Ca2+/Calmodulin Dependent Protein Kinase II Subcellular Re-distribution and Activation of Protein Phosphatase After a Brief Pentylenetertrazol Seizure: Potential Role in Kindling
This study initially evaluated the alteration of CaMKII autophosphorylation and subcellular distribution in rat brain following a single, brief PTZ seizure. Total CaMKII á subunit and á-CaMKII phosphorylated at Thr286 were detected by immunoblot. A large decrease in CaMKII Thr286 phosphorylation, as well as CaMKII translocation from particulate to soluble fraction was evidenced in both cerebral cortex and hippocampus 0.5-4 h after the brief PTZ convulsion. These changes reverted to control values by 12 h. These long-lasting change in CaMKII autophosphorylation and subcellular distribution after a brief seizure suggested that CaMKII could be involved in carrying forward the signal resulting from the insult generated by brief seizure activity, at least for a few hours, as would be required for kindling to occur. Thus, PTZ kindling was performed, and changes in CaMKII were measured during and immediately after the completion of kindling. In PTZ kindled rats, convulsions produced changes in CaMKII Thr286 phosphorylation and distribution in the same direction and of similar magnitude as after the acute convulsion, but lasting for a much longer time. In fact, reduced Thr286 phosphorylation of á-CaMKII was observed up to 48 h, completely bridging the interval between PTZ injections. Similar, but intermediate changes were found in tissue from rats that were only partially kindled. These results implicate CaMKII as a molecular messenger in the acquisition of PTZ kindling. To answer the question of what mechanism maintains the prolonged reduction in CaMKII autophosphorylation, a brief PTZ-induce seizure was used to test the hypothesis of phosphatase activation. It was found that the reduced CaMKII Thr286 phosphorylation apparently resulted from enhanced phosphatase activity, especially in the particulate 144 fraction. Simultaneously, CaMKII translocated from particulate toward soluble fraction. Thus, CaMKII translocation and phosphatase activation might act synergistically in longlasting CaMKII regulation far outlasting the immediate effects of the seizure on neuronal function. It is then hypothesized that enhanced phosphatase activity might also be involved in modulating CaMKII autophosphorylation during PTZ kindling process. In addition, CaMKII translocation found during PTZ kindling might also play some significant role in the CaMKII-phosphatase interaction during PTZ kindling.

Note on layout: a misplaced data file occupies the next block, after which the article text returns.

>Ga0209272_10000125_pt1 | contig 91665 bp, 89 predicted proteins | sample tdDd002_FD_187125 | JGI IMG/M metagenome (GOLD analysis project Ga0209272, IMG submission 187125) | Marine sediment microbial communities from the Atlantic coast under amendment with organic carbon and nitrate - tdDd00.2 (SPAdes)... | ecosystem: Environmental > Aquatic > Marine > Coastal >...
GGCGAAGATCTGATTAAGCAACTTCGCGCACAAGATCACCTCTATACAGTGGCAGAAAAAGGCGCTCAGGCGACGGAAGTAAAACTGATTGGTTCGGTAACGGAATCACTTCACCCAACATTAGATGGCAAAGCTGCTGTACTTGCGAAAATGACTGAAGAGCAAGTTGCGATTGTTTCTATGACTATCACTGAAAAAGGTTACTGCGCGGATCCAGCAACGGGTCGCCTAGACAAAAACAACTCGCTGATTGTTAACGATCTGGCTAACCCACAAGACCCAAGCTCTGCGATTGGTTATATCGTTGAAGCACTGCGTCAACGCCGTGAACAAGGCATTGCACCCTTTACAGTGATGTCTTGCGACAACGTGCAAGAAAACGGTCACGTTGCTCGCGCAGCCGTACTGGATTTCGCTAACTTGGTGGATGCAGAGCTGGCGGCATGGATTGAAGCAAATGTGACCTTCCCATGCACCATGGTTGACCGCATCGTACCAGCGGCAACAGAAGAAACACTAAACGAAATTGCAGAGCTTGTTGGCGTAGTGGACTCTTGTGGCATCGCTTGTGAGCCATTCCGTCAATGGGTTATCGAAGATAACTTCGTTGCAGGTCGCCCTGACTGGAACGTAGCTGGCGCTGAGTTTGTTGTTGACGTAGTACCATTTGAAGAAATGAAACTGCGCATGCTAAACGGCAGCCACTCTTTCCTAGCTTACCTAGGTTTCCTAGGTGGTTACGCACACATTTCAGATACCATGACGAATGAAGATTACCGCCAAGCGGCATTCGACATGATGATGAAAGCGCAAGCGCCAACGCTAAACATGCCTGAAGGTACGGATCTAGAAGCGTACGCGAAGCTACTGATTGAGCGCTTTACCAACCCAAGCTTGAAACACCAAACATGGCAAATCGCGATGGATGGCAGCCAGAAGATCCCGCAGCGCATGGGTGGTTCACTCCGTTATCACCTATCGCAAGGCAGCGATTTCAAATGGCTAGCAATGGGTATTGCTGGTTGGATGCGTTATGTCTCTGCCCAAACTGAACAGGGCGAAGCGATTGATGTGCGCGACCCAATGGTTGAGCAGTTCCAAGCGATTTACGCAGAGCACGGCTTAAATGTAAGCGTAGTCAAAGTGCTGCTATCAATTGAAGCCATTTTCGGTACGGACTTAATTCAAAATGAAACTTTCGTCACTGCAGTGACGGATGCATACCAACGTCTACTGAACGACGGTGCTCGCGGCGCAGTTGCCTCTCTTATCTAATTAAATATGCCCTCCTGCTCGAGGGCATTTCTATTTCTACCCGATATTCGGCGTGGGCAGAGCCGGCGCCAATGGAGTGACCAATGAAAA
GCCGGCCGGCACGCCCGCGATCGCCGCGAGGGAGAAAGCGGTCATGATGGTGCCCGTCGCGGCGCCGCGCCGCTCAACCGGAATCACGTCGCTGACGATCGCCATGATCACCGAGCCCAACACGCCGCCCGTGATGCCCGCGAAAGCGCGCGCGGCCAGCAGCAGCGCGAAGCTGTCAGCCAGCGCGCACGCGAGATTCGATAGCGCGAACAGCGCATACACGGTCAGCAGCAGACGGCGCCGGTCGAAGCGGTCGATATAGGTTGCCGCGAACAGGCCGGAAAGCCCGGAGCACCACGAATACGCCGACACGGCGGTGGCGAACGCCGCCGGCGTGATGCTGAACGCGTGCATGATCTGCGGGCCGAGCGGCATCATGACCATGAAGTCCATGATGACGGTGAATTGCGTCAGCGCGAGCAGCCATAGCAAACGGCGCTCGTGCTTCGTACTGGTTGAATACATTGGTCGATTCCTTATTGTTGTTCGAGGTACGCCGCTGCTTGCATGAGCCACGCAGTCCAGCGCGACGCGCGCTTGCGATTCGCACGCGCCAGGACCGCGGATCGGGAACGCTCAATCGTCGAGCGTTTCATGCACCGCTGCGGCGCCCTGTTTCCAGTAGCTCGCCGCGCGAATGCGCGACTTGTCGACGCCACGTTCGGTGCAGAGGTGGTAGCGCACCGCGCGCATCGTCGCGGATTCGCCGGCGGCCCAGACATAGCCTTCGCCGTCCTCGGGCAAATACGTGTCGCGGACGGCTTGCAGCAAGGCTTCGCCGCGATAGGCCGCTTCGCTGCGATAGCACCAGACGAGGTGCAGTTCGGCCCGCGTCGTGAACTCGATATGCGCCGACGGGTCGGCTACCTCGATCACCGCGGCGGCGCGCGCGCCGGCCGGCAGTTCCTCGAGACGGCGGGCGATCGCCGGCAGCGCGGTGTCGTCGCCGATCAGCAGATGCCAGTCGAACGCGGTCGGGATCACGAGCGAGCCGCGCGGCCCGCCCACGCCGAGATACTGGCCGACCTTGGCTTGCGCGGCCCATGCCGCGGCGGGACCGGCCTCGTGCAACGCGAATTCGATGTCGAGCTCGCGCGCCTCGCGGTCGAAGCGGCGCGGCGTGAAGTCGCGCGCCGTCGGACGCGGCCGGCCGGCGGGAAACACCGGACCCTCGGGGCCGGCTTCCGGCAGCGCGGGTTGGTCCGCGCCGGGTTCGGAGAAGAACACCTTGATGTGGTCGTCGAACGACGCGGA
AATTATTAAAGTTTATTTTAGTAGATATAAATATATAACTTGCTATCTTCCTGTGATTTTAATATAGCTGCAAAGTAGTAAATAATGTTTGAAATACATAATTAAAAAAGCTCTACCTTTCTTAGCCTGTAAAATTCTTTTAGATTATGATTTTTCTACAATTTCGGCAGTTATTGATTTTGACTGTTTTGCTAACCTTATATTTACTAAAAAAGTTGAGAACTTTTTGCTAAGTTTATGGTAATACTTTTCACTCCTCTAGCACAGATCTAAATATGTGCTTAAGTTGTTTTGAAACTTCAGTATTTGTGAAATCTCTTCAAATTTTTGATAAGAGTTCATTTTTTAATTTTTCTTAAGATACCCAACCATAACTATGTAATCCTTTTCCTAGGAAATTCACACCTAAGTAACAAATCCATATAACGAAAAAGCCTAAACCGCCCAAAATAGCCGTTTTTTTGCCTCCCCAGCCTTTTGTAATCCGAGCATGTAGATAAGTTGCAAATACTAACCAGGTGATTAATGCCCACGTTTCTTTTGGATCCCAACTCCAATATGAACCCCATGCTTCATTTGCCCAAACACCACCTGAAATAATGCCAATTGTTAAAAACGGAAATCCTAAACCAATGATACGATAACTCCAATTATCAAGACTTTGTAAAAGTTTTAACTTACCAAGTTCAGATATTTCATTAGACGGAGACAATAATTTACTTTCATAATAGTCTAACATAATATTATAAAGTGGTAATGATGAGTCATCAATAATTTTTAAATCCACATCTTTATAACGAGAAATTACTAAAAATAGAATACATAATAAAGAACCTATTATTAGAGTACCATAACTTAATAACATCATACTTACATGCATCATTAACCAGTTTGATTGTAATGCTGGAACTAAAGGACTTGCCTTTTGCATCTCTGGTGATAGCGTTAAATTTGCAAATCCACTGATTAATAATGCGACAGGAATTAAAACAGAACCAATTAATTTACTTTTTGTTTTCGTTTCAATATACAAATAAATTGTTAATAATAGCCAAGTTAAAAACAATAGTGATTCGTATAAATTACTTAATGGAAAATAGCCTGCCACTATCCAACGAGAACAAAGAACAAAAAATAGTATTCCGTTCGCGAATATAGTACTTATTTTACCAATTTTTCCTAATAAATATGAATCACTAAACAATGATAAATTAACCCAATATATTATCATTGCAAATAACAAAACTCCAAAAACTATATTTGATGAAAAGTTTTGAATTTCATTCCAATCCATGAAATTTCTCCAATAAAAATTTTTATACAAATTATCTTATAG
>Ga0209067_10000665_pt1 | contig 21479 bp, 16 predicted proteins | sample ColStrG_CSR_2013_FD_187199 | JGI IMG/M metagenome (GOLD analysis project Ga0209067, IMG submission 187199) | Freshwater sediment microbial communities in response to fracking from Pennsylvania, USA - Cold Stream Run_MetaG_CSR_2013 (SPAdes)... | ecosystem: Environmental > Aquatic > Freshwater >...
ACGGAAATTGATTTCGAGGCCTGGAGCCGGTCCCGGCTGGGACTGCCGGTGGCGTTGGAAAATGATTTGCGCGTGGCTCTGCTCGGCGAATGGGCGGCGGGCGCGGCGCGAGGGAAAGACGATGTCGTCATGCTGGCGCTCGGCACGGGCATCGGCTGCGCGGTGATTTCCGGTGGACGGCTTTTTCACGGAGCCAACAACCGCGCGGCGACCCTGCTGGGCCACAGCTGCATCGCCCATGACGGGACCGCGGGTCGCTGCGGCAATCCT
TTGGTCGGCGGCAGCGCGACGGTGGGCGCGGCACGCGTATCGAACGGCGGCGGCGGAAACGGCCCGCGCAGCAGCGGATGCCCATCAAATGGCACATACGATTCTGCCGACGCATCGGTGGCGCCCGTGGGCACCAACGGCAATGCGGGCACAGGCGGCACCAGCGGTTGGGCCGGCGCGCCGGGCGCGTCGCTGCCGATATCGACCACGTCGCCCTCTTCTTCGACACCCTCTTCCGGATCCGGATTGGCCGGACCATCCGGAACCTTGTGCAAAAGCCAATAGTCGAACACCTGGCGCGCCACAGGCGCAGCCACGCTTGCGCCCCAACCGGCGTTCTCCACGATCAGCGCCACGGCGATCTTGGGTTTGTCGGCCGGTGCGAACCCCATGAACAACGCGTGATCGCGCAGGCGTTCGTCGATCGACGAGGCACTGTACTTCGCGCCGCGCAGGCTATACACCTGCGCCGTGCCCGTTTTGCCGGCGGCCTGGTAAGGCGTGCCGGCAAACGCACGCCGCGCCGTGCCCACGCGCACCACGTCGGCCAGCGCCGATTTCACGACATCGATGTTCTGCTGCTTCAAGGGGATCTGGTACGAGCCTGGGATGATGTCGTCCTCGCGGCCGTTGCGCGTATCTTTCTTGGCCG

School:University of Toledo Health Science Campus
School Location:USA - Ohio
Source Type:Master's Thesis
Keywords:phosphorylation translocation phosphatase seizure epilepsy camuii
Date of Publication:01/01/2004